How on earth did we get here?

Plastic is everywhere, and it’s here to stay: 2000 years from now if a geologist were to provide proof of the Anthropocene, and of the remains of our civilization, it would be made of plastic: a “technofossil,” the defining trait of this epoch. I realized how much plastic was around in 2008 when I first rowed solo across the Pacific Ocean: to drink, I had to collect and desalinate the ocean water and I noticed that I continuously collected plastic as well. At that time, I was not much interested in climate change; I was trying to answer questions about myself, who I was, and what was my direction in life. Then, I understood that to answer the question I would have to ask myself where the society I live in is going, too. And we can’t answer this question without considering our relationship with nature: because all the issues we are facing are related to that very compromised relationship.

My family comes from a small village of the Valtellina Valley, in the north of Italy. I grew up surrounded by nature, and since the early days of my life, I developed a strong passion for the mountains. As a young adult, practicing sports such as ski mountaineering kept me close to nature. But life went on, and at the age of twenty, I began studying Banking. This is what I like to call “the beginning of the end”: although I had all the tools I needed to build a satisfactory future, I felt something was missing. And that something grew into a tension I could not stomach anymore: two years later after enrolling in university, I participated in a long-distance running race in Morocco, and finally found myself where I wanted to be: in the middle of nature, with people like me, adventurers. And I wondered: how can I replicate this? This is how I became an explorer: out of fear of becoming a stockbroker. Since then, I haven’t done anything else, and my adventures became so challenging that I had to dedicate all my strength to them.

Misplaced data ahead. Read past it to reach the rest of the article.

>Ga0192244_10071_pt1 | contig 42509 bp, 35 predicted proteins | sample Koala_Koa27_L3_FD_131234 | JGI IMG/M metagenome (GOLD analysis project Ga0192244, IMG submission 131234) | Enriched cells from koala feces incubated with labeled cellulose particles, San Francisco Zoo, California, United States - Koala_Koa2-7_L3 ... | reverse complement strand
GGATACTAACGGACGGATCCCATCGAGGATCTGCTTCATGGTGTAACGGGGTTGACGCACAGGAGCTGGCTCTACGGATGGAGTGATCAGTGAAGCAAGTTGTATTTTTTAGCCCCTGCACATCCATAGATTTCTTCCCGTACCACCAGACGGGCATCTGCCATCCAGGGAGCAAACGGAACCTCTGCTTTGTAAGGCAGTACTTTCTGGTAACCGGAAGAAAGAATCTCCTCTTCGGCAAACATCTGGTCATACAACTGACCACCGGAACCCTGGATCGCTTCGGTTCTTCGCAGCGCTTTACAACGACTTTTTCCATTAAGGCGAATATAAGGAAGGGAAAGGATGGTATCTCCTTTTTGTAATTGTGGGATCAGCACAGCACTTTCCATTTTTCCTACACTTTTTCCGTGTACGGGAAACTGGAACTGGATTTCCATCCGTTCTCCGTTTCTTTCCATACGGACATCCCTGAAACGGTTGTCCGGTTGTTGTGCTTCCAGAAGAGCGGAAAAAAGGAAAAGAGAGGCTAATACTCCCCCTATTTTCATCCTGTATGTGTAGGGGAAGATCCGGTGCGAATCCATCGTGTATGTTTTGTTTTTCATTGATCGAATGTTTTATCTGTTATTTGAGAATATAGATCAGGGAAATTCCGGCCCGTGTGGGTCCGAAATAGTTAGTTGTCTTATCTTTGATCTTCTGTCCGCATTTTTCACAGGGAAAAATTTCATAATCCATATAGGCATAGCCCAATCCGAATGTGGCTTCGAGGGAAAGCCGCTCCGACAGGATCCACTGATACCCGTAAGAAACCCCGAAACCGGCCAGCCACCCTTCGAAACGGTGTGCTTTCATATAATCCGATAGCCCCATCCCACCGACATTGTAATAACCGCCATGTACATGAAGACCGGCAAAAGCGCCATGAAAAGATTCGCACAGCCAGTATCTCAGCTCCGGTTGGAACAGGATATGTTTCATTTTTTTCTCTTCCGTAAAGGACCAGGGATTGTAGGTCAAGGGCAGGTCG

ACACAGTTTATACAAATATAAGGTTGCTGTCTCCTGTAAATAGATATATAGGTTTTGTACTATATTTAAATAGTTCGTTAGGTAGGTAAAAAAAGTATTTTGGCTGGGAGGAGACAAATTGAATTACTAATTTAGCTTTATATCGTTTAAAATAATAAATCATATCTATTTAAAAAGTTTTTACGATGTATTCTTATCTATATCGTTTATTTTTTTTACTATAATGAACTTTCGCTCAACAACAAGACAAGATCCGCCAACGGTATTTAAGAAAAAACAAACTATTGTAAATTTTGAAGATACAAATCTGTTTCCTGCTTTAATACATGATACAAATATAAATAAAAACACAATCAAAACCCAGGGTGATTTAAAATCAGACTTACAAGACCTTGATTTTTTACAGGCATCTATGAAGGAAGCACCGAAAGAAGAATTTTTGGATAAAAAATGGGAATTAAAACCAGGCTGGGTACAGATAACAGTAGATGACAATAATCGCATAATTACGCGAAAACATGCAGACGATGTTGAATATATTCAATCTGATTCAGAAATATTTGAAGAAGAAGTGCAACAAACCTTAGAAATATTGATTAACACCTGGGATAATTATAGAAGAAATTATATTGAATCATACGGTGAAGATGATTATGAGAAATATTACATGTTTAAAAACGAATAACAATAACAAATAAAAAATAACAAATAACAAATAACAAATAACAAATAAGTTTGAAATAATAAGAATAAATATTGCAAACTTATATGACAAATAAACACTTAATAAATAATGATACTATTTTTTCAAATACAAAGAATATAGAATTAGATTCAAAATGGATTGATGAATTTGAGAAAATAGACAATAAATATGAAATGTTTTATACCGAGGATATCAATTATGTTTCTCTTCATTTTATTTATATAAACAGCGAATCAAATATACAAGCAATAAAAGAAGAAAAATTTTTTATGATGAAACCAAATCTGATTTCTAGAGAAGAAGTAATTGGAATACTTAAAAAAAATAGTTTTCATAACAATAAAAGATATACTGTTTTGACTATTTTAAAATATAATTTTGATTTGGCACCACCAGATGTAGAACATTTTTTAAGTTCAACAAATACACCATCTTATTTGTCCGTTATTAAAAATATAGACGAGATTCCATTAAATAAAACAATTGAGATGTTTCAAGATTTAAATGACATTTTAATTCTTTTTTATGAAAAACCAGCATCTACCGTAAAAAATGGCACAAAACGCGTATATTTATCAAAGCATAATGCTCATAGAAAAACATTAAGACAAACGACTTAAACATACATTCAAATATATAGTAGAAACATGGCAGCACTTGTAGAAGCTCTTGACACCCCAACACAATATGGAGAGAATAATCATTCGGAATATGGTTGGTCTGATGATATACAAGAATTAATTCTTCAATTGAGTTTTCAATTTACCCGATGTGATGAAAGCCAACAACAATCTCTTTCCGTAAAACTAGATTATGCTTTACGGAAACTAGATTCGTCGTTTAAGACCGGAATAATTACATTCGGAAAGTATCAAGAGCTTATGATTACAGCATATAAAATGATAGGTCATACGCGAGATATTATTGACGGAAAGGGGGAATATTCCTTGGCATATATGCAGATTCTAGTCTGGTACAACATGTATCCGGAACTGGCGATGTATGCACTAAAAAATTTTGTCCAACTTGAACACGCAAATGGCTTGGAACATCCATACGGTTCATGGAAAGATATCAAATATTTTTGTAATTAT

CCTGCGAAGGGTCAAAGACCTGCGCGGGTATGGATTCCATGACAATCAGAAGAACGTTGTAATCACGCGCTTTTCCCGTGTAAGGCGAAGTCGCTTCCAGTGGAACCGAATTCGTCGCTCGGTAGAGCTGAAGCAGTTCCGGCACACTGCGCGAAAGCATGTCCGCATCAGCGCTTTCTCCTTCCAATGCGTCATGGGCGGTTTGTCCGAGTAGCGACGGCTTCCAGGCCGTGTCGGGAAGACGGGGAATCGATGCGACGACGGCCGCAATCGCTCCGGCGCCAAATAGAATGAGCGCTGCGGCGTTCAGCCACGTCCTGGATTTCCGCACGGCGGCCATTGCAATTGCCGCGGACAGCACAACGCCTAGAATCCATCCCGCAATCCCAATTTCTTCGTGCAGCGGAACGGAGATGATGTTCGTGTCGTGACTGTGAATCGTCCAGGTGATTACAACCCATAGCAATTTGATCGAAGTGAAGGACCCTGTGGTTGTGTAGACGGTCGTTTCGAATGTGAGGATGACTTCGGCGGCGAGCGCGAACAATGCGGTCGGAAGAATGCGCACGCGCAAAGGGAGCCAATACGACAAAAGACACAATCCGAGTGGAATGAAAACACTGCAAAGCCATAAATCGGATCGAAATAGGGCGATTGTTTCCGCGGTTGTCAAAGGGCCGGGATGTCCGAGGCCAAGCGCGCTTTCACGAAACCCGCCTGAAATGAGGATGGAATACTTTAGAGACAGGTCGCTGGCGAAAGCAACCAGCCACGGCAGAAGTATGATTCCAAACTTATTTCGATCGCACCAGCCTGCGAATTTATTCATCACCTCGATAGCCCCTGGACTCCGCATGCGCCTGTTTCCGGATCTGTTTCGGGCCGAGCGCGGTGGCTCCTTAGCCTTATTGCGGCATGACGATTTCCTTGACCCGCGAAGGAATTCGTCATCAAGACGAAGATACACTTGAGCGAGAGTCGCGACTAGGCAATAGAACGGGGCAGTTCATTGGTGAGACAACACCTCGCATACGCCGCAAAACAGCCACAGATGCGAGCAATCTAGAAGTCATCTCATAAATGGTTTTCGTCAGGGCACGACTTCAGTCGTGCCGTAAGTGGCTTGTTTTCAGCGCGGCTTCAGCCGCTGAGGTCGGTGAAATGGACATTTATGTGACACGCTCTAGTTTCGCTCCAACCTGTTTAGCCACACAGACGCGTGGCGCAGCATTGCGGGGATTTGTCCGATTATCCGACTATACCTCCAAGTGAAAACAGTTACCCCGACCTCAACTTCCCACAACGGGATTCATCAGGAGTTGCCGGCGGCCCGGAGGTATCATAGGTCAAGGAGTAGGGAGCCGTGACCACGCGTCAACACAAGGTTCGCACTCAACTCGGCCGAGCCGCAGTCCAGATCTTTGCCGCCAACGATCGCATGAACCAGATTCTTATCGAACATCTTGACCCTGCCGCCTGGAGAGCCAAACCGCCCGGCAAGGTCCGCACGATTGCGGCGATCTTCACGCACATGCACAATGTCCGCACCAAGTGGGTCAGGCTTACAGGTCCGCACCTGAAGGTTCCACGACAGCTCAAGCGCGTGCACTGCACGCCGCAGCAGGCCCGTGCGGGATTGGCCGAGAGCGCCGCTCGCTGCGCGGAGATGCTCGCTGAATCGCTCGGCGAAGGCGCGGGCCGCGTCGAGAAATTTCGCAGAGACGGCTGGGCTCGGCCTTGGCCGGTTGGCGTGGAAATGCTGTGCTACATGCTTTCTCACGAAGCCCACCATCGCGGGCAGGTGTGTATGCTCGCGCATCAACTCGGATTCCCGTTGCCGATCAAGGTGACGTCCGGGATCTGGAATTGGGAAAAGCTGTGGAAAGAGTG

My journey is a spontaneous reaction: the more you are exposed to nature, the more you acknowledge its features, extreme conditions, hostility, and vulnerability, the more you realize its regenerative power. The global warming crisis is the result of an unbalanced relationship between humans and nature: as a natural outcome, therefore, those who live it the most are becoming its ambassadors and spokespersons: explorers and travelers are exposed to nature for work, and in doing so they understand it, and thus know how to take care of it. If you are not exposed to nature, you cannot understand it. If you don’t understand it, you cannot take care of it. It might seem like an obvious statement, but it’s at the core of our broken relationship with nature.